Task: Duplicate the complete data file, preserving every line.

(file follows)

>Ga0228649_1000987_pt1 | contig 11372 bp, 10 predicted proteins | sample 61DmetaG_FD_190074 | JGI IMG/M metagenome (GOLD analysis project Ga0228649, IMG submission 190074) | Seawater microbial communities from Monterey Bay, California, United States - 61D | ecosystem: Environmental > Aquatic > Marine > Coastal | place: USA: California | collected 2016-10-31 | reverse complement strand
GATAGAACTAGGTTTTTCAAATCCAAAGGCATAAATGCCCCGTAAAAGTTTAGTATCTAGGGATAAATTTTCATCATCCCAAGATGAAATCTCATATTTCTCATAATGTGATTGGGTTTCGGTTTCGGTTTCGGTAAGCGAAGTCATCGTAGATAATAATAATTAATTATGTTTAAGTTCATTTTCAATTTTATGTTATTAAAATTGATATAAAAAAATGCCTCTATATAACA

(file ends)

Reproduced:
>Ga0228649_1000987_pt1 | contig 11372 bp, 10 predicted proteins | sample 61DmetaG_FD_190074 | JGI IMG/M metagenome (GOLD analysis project Ga0228649, IMG submission 190074) | Seawater microbial communities from Monterey Bay, California, United States - 61D | ecosystem: Environmental > Aquatic > Marine > Coastal | place: USA: California | collected 2016-10-31 | reverse complement strand
GATAGAACTAGGTTTTTCAAATCCAAAGGCATAAATGCCCCGTAAAAGTTTAGTATCTAGGGATAAATTTTCATCATCCCAAGATGAAATCTCATATTTCTCATAATGTGATTGGGTTTCGGTTTCGGTTTCGGTAAGCGAAGTCATCGTAGATAATAATAATTAATTATGTTTAAGTTCATTTTCAATTTTATGTTATTAAAATTGATATAAAAAAATGCCTCTATATAACA